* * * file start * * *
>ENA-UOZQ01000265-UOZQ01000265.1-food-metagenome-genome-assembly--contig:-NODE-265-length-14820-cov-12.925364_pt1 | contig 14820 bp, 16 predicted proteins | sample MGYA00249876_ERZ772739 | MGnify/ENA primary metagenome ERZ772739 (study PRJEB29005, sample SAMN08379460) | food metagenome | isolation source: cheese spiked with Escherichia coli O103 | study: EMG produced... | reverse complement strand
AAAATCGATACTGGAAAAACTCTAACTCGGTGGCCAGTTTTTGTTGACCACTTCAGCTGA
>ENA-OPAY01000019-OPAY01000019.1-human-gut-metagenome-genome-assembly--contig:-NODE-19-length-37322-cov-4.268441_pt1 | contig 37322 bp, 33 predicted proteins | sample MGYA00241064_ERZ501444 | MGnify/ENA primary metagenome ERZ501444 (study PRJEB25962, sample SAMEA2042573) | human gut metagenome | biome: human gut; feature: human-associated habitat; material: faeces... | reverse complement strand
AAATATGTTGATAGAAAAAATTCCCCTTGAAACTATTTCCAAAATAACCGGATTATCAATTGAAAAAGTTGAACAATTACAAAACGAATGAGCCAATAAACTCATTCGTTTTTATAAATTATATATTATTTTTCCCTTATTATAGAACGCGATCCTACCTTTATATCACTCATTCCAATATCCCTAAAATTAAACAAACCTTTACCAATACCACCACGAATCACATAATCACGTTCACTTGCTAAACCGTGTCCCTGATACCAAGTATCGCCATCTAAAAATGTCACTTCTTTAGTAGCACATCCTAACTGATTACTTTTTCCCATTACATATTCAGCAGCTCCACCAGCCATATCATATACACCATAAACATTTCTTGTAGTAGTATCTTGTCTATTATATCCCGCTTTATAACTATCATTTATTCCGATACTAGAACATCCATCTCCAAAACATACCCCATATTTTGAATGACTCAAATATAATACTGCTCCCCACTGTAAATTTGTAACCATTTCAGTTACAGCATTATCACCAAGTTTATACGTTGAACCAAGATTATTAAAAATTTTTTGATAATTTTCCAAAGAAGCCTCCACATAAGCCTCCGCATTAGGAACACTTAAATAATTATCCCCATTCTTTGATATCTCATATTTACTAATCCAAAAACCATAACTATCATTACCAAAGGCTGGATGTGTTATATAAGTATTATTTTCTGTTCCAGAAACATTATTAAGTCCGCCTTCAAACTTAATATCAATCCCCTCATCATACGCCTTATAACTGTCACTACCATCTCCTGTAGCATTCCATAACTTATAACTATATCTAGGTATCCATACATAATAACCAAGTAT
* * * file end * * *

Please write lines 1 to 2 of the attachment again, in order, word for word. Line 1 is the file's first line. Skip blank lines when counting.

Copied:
>ENA-UOZQ01000265-UOZQ01000265.1-food-metagenome-genome-assembly--contig:-NODE-265-length-14820-cov-12.925364_pt1 | contig 14820 bp, 16 predicted proteins | sample MGYA00249876_ERZ772739 | MGnify/ENA primary metagenome ERZ772739 (study PRJEB29005, sample SAMN08379460) | food metagenome | isolation source: cheese spiked with Escherichia coli O103 | study: EMG produced... | reverse complement strand
AAAATCGATACTGGAAAAACTCTAACTCGGTGGCCAGTTTTTGTTGACCACTTCAGCTGA